The microphone on the remote produces clear sound in every situation but the most chaotic; on public transport the MA650a do not work as well as in quieter environments, so switching to the phone’s own microphone may be a good choice when there’s much noise around.
Sound & Specs
A burn-in process of 100 hours was applied to the RHA MA650a before testing them. Various sources were used: a FiiO X3 III, a Topping DX7, a Head ‘n’ hifi Objective2 amplifier and an iFi micro iCAN SE (both fed by a Topping D30), and a Lenovo K3 Note smartphone with a custom Android 7.1 ROM. Most of the source files used were FLACs (16 bit, 44.1 kHz), with occasional hi-res FLACs and 320 kbps MP3s.
|Frequency response||16 – 40,000 Hz|
Thanks to frequency response reaching 40,000 Hz, the RHA MA650a are certified for Hi-Res Audio by the Japan Audio Society. Being impedance 16 Ω, it’s ideal for portable solutions and it makes the earphones usable on every smartphone without issues.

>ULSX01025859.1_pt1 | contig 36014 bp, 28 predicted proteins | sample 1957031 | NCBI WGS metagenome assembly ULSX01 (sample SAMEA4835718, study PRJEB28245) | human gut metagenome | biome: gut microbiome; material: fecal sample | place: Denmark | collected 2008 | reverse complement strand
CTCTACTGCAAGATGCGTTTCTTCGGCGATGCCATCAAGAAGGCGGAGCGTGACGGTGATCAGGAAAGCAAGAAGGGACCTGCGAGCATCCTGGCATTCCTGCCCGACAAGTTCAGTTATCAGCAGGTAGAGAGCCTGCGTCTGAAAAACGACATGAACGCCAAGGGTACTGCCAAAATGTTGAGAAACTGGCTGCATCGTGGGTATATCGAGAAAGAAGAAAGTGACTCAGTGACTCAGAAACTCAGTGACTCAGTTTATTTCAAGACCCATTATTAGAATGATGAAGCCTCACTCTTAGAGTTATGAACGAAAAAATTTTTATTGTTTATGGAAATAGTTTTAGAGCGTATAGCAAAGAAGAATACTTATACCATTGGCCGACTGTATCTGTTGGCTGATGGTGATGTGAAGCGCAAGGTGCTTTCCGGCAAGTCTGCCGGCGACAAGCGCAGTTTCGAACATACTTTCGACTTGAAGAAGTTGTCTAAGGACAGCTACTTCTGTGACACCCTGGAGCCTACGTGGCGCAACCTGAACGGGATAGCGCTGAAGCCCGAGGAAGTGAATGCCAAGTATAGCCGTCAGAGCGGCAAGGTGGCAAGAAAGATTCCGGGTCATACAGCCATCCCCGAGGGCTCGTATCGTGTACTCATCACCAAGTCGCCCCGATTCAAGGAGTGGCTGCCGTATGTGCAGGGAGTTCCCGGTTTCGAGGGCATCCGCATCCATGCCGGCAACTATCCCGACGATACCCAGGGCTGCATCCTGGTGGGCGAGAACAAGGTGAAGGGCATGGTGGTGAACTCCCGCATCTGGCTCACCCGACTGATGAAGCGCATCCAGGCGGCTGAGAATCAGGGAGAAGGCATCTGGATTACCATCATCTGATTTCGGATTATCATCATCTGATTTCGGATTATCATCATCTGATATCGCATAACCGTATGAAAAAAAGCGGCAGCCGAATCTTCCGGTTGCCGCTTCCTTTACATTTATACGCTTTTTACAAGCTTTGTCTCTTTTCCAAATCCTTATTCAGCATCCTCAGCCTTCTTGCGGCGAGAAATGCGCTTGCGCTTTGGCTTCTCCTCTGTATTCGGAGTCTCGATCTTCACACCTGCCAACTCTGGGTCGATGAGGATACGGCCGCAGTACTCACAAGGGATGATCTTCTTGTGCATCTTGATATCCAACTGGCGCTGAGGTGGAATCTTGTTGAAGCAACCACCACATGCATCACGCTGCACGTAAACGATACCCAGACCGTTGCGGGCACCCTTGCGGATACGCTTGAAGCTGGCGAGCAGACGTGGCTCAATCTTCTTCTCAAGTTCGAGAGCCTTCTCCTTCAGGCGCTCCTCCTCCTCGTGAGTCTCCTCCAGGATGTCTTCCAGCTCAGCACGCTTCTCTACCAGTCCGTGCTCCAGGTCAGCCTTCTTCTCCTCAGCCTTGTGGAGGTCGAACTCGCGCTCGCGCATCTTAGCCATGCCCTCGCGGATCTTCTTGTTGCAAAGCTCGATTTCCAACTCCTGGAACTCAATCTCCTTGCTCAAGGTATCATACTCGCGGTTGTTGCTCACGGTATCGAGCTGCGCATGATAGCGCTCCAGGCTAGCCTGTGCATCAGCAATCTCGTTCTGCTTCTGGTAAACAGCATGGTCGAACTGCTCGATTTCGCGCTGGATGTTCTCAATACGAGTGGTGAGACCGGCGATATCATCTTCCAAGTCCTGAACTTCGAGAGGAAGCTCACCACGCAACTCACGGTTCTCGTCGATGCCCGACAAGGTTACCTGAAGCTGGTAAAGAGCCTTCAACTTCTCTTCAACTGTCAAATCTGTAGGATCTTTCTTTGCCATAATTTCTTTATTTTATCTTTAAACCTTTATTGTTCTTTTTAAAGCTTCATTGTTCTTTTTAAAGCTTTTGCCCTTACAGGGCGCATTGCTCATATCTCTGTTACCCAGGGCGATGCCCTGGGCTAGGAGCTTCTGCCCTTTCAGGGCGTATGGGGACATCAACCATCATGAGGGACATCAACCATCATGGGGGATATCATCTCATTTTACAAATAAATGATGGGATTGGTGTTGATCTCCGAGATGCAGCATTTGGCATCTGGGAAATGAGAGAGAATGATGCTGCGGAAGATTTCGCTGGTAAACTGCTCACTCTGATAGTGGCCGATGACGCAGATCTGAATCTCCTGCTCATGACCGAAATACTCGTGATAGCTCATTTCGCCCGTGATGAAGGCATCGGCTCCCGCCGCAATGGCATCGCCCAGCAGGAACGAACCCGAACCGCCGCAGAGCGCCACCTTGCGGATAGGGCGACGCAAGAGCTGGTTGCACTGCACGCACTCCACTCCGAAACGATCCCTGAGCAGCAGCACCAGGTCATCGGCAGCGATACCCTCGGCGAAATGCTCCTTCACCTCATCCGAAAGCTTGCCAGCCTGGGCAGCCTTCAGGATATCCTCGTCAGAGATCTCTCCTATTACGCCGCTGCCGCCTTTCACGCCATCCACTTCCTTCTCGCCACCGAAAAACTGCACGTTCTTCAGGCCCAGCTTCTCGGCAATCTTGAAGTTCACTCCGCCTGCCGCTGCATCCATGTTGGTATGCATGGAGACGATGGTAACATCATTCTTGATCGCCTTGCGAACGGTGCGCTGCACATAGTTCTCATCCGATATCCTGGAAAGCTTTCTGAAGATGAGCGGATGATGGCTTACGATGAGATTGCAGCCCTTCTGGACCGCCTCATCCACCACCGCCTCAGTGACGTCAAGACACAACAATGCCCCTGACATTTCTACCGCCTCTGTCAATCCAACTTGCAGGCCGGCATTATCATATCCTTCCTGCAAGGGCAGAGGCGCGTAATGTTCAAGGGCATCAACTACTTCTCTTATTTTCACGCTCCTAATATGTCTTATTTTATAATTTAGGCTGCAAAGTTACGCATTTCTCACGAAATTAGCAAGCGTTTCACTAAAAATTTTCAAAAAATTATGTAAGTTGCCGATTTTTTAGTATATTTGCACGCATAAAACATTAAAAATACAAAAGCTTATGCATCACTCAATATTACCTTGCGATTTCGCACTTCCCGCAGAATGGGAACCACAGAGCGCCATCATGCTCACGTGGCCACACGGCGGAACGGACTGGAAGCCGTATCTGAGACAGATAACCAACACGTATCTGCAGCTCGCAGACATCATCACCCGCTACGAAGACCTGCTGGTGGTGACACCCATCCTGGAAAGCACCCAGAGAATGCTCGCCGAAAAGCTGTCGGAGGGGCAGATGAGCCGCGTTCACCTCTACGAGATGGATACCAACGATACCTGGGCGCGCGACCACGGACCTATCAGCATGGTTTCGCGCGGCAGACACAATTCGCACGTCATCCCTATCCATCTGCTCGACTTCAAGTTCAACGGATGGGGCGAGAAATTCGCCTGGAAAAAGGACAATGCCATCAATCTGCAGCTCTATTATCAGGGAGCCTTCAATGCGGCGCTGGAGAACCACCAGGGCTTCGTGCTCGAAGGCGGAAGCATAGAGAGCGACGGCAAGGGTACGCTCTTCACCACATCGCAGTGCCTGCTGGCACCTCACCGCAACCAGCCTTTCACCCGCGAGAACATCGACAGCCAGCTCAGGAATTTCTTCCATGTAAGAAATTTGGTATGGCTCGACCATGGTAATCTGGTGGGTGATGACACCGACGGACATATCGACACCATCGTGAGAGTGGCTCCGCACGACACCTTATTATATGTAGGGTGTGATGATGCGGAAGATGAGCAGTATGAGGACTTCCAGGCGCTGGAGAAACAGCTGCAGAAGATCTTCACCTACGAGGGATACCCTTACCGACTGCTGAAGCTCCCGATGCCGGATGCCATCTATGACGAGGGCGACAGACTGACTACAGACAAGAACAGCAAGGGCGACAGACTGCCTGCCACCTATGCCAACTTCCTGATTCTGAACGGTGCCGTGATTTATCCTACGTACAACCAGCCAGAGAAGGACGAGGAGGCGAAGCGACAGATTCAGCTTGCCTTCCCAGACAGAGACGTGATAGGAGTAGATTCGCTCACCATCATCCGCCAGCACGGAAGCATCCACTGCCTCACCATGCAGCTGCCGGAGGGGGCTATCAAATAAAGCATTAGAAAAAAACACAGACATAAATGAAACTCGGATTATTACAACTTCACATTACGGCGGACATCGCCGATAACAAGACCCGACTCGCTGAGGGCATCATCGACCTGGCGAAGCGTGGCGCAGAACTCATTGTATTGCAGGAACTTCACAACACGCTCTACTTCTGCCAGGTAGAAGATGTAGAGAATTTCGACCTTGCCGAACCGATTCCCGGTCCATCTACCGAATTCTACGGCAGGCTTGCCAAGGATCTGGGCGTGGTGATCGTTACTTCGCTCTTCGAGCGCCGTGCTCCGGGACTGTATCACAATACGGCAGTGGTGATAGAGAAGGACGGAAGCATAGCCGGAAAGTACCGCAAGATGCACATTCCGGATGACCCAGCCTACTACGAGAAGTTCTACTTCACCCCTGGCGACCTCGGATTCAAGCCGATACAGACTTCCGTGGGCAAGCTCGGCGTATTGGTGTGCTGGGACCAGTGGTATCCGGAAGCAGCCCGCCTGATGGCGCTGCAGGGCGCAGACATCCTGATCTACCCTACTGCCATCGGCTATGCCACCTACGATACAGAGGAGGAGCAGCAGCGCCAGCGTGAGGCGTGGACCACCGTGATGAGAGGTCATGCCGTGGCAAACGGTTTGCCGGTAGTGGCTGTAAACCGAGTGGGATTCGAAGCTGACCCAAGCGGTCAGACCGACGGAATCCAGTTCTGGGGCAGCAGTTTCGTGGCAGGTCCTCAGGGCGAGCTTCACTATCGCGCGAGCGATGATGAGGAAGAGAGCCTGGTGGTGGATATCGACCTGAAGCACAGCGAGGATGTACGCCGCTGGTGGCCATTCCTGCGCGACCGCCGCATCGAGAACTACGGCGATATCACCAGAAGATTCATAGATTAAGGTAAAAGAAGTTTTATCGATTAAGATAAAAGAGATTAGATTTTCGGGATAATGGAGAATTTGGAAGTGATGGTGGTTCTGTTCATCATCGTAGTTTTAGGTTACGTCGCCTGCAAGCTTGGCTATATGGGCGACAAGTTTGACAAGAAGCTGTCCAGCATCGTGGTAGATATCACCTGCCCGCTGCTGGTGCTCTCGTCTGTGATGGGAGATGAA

The RHA MA650a are midrange-focused headphones which put a lot of focus on detail and soundstage. Though they are not meant to be super-detailed, they deliver lots of information – especially in the higher part of the spectrum.
Soundstage is not very wide nor open, though there is a decent sense of space that helps immerse into music – which appear quite close and intimate. Instrument separation is average and a far cry from the higher-tiered MA750i or the similarly-priced KZ ZS6, though still good for earphones in this price bracket.